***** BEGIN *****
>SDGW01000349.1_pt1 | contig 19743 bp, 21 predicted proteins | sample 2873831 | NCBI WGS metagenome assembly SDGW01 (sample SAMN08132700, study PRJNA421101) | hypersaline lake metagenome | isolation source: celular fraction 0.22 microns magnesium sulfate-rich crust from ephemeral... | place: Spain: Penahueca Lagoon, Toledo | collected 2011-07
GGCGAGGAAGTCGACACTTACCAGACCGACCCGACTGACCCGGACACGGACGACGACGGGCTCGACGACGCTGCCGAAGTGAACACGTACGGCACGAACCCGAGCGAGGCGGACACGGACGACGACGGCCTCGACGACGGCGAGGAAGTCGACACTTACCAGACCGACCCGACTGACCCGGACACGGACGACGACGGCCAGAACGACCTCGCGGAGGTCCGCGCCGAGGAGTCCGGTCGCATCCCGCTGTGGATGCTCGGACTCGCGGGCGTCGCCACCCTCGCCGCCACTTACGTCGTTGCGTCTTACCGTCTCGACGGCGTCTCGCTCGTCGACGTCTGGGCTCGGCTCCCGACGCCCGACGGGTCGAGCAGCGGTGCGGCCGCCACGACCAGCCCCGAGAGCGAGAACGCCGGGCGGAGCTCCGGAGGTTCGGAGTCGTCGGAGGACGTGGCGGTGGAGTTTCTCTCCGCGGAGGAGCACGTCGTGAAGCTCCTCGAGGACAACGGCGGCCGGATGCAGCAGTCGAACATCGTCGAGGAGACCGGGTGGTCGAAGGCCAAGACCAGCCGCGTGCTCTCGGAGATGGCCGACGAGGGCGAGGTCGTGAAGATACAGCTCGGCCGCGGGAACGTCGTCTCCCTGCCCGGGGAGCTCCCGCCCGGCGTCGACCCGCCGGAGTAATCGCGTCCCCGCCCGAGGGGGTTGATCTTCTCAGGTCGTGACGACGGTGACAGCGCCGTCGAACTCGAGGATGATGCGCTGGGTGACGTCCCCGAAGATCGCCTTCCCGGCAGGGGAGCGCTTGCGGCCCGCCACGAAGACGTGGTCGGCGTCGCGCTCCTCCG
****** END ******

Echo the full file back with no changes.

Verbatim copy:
>SDGW01000349.1_pt1 | contig 19743 bp, 21 predicted proteins | sample 2873831 | NCBI WGS metagenome assembly SDGW01 (sample SAMN08132700, study PRJNA421101) | hypersaline lake metagenome | isolation source: celular fraction 0.22 microns magnesium sulfate-rich crust from ephemeral... | place: Spain: Penahueca Lagoon, Toledo | collected 2011-07
GGCGAGGAAGTCGACACTTACCAGACCGACCCGACTGACCCGGACACGGACGACGACGGGCTCGACGACGCTGCCGAAGTGAACACGTACGGCACGAACCCGAGCGAGGCGGACACGGACGACGACGGCCTCGACGACGGCGAGGAAGTCGACACTTACCAGACCGACCCGACTGACCCGGACACGGACGACGACGGCCAGAACGACCTCGCGGAGGTCCGCGCCGAGGAGTCCGGTCGCATCCCGCTGTGGATGCTCGGACTCGCGGGCGTCGCCACCCTCGCCGCCACTTACGTCGTTGCGTCTTACCGTCTCGACGGCGTCTCGCTCGTCGACGTCTGGGCTCGGCTCCCGACGCCCGACGGGTCGAGCAGCGGTGCGGCCGCCACGACCAGCCCCGAGAGCGAGAACGCCGGGCGGAGCTCCGGAGGTTCGGAGTCGTCGGAGGACGTGGCGGTGGAGTTTCTCTCCGCGGAGGAGCACGTCGTGAAGCTCCTCGAGGACAACGGCGGCCGGATGCAGCAGTCGAACATCGTCGAGGAGACCGGGTGGTCGAAGGCCAAGACCAGCCGCGTGCTCTCGGAGATGGCCGACGAGGGCGAGGTCGTGAAGATACAGCTCGGCCGCGGGAACGTCGTCTCCCTGCCCGGGGAGCTCCCGCCCGGCGTCGACCCGCCGGAGTAATCGCGTCCCCGCCCGAGGGGGTTGATCTTCTCAGGTCGTGACGACGGTGACAGCGCCGTCGAACTCGAGGATGATGCGCTGGGTGACGTCCCCGAAGATCGCCTTCCCGGCAGGGGAGCGCTTGCGGCCCGCCACGAAGACGTGGTCGGCGTCGCGCTCCTCCG